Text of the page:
Fair Comment Defamation Defense: The Case Of The Salmon Environmentalist

picture of the Salmon building in Portland to accompany post about fair comment defamation defense in salmon caseA libel case between a corporation and an environmentalist highlights the “fair comment” defense for defamation.

Fatal Accusations Lead To Environmental Defamation Lawsuit

Don Staniford, an active member of the Global Alliance Against Industrial Aquaculture, is at the center of this environmental defamation showdown. You see, Staniford created and distributed material alleging that “Salmon Farming Kills Like Smoking.”

While it may sound like your average activist screed, Mainstream Canada — a Salmon farm — sued the non-profit and Staniford for defamation. “Salmon farming is not nearly as dangerous as smoking” is their battle cry.

Fair Comment Dismissal In Lower Court

The trial court dismissed Mainstream Canada v. Staniford. Both in the United States and Canada, “fair comment” has always been an acceptable defamation defense, and Staniford’s legal team successfully argued the point.

Click Here To Read More About Canadian Defamation Laws.

Explain Fair Comment, As It Relates To Defamation Lawsuits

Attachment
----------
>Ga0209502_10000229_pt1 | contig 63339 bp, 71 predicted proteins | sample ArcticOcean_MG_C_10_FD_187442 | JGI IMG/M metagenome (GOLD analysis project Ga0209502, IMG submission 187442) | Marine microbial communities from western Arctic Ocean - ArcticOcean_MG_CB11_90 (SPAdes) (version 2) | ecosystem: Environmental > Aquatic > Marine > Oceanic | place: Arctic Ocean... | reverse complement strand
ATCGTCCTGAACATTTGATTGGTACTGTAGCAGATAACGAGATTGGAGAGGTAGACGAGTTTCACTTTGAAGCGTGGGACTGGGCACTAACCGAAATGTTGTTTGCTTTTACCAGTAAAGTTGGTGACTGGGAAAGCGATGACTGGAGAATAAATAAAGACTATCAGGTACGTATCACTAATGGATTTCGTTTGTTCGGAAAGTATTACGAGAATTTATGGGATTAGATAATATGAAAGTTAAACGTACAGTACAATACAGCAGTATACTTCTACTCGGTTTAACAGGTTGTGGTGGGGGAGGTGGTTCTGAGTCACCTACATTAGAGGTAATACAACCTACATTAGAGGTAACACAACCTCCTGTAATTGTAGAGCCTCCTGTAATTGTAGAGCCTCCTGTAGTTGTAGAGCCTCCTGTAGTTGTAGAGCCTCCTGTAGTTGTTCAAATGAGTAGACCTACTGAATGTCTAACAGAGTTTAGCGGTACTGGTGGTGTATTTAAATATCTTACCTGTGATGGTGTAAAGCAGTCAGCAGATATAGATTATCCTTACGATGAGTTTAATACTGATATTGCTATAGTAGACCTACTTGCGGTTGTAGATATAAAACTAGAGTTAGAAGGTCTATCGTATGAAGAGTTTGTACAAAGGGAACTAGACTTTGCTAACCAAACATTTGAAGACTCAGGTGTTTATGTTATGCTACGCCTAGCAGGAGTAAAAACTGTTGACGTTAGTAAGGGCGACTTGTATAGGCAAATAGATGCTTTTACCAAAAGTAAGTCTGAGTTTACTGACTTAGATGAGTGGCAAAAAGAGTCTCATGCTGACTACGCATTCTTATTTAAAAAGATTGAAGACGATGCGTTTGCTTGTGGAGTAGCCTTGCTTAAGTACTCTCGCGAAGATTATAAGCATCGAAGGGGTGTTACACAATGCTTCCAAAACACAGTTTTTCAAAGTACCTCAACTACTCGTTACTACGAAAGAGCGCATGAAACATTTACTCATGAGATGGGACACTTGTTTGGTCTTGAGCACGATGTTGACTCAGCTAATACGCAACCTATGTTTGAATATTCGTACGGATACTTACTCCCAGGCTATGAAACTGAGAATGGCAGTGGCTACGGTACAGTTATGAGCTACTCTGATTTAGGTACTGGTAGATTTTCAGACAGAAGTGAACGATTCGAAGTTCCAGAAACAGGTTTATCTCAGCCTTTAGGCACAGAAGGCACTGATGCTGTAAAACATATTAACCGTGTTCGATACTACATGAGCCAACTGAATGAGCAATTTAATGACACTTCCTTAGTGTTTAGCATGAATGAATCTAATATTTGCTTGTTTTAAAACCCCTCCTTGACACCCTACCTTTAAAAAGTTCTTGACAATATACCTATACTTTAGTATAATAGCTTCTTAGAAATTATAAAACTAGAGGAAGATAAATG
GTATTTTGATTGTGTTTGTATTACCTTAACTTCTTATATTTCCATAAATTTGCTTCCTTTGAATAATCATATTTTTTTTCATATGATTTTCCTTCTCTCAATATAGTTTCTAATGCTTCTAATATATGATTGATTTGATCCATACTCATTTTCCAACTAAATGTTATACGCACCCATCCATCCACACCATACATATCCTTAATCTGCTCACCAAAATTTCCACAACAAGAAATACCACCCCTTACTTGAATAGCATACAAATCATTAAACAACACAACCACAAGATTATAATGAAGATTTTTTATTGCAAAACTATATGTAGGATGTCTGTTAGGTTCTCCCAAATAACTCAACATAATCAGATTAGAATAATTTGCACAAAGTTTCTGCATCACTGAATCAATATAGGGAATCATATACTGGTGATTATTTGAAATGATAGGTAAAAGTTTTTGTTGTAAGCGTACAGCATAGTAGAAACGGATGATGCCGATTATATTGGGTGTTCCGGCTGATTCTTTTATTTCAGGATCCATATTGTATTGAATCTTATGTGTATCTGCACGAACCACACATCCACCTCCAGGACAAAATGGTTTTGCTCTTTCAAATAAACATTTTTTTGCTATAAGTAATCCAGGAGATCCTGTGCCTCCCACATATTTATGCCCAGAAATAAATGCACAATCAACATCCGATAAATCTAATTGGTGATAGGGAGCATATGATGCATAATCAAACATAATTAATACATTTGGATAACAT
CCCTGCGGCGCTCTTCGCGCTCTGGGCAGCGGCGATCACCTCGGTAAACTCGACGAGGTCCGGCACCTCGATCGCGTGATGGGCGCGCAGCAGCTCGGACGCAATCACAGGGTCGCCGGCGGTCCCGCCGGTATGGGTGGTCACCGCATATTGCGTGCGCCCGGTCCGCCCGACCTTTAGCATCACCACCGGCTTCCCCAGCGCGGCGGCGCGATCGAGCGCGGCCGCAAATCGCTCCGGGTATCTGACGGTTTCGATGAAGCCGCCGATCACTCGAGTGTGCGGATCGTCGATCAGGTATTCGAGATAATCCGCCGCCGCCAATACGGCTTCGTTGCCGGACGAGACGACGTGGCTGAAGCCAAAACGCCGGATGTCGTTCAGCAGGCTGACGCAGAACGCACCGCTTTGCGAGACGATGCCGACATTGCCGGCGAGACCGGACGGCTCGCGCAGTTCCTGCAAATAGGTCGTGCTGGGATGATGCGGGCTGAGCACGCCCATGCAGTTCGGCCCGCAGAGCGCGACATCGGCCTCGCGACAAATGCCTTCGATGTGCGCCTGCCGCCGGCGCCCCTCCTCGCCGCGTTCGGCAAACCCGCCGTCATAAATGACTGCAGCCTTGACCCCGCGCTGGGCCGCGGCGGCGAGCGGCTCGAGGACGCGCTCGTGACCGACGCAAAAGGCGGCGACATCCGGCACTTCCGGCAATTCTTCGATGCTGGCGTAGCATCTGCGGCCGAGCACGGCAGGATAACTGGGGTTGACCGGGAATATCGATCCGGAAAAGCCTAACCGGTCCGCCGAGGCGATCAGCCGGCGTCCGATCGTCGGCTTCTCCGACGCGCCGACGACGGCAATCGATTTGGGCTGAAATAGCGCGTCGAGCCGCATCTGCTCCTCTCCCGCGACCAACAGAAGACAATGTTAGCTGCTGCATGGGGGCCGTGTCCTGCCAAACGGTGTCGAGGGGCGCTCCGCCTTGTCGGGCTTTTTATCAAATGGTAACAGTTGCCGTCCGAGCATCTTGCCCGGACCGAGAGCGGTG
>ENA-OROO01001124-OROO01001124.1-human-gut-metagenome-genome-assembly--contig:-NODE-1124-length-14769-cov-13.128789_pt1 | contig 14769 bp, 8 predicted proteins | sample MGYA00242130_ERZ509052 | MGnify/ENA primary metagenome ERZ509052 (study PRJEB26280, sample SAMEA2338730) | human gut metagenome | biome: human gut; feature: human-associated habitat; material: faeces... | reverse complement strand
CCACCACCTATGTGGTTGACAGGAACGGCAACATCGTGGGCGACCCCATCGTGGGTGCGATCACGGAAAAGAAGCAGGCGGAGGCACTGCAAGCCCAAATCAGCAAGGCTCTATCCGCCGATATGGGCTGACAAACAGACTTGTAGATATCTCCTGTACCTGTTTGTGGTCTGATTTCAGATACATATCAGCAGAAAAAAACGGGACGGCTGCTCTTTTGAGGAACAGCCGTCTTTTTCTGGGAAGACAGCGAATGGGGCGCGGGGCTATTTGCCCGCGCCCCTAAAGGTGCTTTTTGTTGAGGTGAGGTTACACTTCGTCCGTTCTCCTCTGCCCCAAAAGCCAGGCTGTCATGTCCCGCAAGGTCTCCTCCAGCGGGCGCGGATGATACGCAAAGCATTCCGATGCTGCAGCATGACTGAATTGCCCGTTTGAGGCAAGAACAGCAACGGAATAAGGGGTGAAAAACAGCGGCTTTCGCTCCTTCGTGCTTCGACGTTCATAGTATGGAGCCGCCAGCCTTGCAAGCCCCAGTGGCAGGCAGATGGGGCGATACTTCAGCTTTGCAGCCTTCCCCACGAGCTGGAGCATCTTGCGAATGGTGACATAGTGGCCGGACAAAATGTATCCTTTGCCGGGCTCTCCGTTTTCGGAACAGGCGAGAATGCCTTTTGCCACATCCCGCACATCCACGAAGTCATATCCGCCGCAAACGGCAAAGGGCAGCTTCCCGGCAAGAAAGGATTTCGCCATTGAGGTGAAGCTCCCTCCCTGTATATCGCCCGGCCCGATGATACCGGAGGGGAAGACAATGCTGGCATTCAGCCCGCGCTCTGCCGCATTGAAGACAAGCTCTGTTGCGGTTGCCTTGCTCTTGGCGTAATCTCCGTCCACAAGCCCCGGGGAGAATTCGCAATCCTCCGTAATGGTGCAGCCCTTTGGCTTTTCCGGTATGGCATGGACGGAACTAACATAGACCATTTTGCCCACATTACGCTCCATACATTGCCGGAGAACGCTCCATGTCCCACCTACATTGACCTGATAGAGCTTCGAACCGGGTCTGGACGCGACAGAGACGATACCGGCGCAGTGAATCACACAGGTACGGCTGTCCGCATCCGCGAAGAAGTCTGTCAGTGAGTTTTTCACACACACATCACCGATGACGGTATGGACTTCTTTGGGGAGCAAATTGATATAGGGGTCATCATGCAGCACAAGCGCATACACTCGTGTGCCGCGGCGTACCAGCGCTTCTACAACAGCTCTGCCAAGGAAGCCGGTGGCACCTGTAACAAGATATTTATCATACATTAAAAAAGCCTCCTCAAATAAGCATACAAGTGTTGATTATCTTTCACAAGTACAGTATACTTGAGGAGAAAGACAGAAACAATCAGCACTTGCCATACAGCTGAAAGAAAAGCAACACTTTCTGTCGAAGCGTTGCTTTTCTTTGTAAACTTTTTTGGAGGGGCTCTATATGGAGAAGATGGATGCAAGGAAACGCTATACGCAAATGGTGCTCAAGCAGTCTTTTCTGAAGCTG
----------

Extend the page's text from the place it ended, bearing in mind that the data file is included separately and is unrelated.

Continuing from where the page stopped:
Fair comment is a defamation defense in Commonwealth countries like Canada and the UK. In short, fair comment allows people to voice opinions about matters of public interest, without fear of retribution. So long as the ultimate goal of a statement is not malicious, fair comment is a viable libel shield.

In this particular defamation case, the judge ruled that even though Staniford’s claims weren’t accurate, “malicious animosity” wasn’t the “dominant purpose” of his actions. In other words, since Staniford truly believes that Salmon farming is destructive, and his ultimate goal was to save fish, not hurt Mainstream Canada, the judge ruled in favor of him.

If A U.S. Court Heard This Case, Would The Fair Comment Defense Work?

The Mainstream Canada v. Staniford defamation case is playing out in a British Columbia court, which raises the question: Would a U.S. court have ruled differently? No, an American court would’ve dismissed the Staniford case, but for slightly different reasons.

Ever since the Supreme Court ruled in New Yorks Times Co. v. Sullivan, a standard of “actual malice” is applied in many U.S. defamation lawsuits – meaning the plaintiff must prove the defendant purposefully lied, with the intent to harm. But more than that, Staniford’s fliers would most likely be seen as political agitprop – and therefore allowable.

Do you need a business defamation lawyer? If yes, contact us today. Our excellent defamation attorneys will work to resolve your situation quickly. Sometimes, a cease and desist defamation letter is all it takes to vanish the problem.

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